"Since shark cartilage has been promoted as a cancer cure, not only has there has been a measurable decline in shark populations, but cancer patients also have been diverted from proven, effective treatments," said Gary K. Ostrander, a research professor in the departments of Biology and Comparative Medicine at The Johns Hopkins University.
In the paper, titled "Shark Cartilage, Cancer and the Growing Threat of Pseudoscience," Ostrander writes, "Crude shark cartilage is marketed as a cancer cure on the premise that sharks don't get cancer. That's not true, and the fact that people believe it is an illustration of just how harmful the public's irrationality can be."
In fact, Ostrander's paper details more than 40 examples of tumors in sharks and related species, dating back to the mid-1800s.
In the paper, Ostrander and a team of researchers from the Registry of Tumors in Lower Animals not only dissect what they call the "fallacious arguments" that have successfully convinced desperate cancer patients to purchase and ingest crude shark cartilage extract, but they also sound a "wake-up call" for society to become more scientifically literate and, thus, less vulnerable to skillfully mass-marketed illogical claims.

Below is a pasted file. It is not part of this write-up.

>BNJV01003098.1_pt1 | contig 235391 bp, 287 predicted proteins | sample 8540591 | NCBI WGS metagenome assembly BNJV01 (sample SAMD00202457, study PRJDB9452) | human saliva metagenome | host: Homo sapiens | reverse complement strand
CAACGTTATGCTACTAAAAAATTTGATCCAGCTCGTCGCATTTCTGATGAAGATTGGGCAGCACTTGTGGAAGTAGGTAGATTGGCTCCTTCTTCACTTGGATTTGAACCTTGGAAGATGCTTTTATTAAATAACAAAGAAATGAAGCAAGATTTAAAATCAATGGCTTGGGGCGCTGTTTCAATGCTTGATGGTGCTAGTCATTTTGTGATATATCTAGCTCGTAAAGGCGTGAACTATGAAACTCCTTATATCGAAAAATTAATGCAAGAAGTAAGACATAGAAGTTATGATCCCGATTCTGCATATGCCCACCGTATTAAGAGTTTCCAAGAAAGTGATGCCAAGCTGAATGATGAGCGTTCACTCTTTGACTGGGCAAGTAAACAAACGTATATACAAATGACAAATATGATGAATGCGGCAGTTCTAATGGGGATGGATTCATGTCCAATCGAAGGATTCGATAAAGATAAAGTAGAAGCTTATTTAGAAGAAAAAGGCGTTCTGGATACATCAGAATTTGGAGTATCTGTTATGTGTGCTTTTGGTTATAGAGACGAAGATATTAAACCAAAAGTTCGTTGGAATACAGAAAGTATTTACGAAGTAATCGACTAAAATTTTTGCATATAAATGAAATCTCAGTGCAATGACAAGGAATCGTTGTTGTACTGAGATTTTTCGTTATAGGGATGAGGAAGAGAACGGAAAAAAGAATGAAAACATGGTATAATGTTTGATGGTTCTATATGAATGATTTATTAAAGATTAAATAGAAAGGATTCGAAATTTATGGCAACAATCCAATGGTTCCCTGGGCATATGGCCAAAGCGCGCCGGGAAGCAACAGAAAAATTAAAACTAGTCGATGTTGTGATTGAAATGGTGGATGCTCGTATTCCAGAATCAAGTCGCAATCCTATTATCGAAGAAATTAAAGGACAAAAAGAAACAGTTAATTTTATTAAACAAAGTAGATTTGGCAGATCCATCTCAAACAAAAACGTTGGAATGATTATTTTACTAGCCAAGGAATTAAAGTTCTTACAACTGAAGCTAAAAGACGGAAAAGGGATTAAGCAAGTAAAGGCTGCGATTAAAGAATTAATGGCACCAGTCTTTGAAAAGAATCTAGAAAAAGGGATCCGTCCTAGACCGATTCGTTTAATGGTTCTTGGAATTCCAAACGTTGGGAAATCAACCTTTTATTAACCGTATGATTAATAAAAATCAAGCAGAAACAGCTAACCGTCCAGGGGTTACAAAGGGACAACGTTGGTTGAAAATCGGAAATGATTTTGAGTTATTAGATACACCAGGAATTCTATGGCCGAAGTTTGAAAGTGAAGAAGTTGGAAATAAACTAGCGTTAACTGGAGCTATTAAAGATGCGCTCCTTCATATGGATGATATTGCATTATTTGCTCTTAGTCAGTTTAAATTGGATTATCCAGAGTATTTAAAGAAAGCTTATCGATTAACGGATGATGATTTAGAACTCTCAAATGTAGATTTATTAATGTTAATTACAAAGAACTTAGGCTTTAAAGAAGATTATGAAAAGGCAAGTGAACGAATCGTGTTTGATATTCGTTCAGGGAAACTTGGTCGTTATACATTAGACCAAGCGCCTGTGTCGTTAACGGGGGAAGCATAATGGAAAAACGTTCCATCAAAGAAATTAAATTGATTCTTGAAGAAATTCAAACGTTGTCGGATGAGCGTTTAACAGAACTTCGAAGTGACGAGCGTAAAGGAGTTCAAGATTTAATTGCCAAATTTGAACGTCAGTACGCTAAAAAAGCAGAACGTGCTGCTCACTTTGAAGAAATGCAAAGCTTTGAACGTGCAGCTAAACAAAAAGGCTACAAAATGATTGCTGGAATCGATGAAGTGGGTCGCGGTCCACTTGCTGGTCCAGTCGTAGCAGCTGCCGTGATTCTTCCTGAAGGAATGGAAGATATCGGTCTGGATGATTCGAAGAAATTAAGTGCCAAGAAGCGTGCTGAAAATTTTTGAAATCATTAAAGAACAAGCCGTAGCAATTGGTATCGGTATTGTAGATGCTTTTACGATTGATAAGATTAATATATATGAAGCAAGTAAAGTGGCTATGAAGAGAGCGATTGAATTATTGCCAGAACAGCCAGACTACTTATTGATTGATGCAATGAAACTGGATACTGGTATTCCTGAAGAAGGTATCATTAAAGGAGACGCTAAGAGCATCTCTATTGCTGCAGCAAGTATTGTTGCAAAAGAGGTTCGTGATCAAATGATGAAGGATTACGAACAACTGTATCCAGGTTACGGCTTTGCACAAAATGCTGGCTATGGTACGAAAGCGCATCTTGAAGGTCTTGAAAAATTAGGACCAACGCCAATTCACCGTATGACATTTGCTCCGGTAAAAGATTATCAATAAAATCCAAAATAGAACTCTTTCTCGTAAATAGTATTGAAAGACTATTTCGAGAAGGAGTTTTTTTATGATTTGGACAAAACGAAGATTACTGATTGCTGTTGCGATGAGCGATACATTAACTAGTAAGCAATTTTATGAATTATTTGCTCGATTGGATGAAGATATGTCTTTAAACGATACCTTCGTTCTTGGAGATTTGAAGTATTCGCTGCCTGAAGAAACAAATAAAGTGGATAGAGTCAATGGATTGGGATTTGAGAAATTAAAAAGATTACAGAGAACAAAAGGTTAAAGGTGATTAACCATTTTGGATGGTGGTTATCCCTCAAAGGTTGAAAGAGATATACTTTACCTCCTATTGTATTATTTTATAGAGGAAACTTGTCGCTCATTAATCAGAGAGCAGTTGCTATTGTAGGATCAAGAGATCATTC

"People read on the Internet or hear on television that taking crude shark cartilage extract can cure them of cancer, and they believe it without demanding to see the science behind the claims," Ostrander said. "This shows how the electronic media has increased the potential harm of pseudoscience, turning what would otherwise be quaint cultural curiosities into potential serious societal and ecological problems. The only way to combat this is to ensure that government leaders and media professionals receive adequate scientific training based on reason, and that they also develop critical thinking skills."
Ostrander traces the popularity of crude shark cartilage as a cancer treatment and preventive measure to I. William Lane's 1992 book titled "Sharks Don't Get Cancer," which was further publicized by the CBS News program "60 Minutes" in 1993. Though Lane acknowledges in the book that sharks do, in fact, get cancer, he bases his advocacy of crude cartilage extracts on what Ostrander calls "overextensions" of some early experiments in which the substance seemed to inhibit tumor formation and the growth of new blood vessels that supply nutrients and oxygen to malignancies.
"The fact is that it is possible that highly purified components of cartilage, including from sharks, may hold some benefit for treatment of human cancers," Ostrander said. "The key will be to isolate these compounds and design a way to deliver them to the site of the tumor. Lane and others ignore these existing barriers and suggest that consuming crude cartilage extracts by mouth or rectum could be curative of all cancers – an approach for which there is no scientific basis. It is worth noting that despite more than a decade of evaluation of shark cartilage, not a single controlled clinical study has established that it works as an anti-cancer agent."
The National Cancer Institute funded a portion of this work.
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